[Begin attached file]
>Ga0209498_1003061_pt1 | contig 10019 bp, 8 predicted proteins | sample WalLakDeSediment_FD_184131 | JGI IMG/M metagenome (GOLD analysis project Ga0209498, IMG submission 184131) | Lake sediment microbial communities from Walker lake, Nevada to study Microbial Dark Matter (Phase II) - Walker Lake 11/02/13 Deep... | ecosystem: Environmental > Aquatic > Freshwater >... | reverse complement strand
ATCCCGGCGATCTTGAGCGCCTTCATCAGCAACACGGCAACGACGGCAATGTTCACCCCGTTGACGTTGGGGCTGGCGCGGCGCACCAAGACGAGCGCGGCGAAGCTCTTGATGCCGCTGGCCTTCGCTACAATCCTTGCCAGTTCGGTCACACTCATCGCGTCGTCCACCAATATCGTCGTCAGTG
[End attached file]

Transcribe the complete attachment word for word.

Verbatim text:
>Ga0209498_1003061_pt1 | contig 10019 bp, 8 predicted proteins | sample WalLakDeSediment_FD_184131 | JGI IMG/M metagenome (GOLD analysis project Ga0209498, IMG submission 184131) | Lake sediment microbial communities from Walker lake, Nevada to study Microbial Dark Matter (Phase II) - Walker Lake 11/02/13 Deep... | ecosystem: Environmental > Aquatic > Freshwater >... | reverse complement strand
ATCCCGGCGATCTTGAGCGCCTTCATCAGCAACACGGCAACGACGGCAATGTTCACCCCGTTGACGTTGGGGCTGGCGCGGCGCACCAAGACGAGCGCGGCGAAGCTCTTGATGCCGCTGGCCTTCGCTACAATCCTTGCCAGTTCGGTCACACTCATCGCGTCGTCCACCAATATCGTCGTCAGTG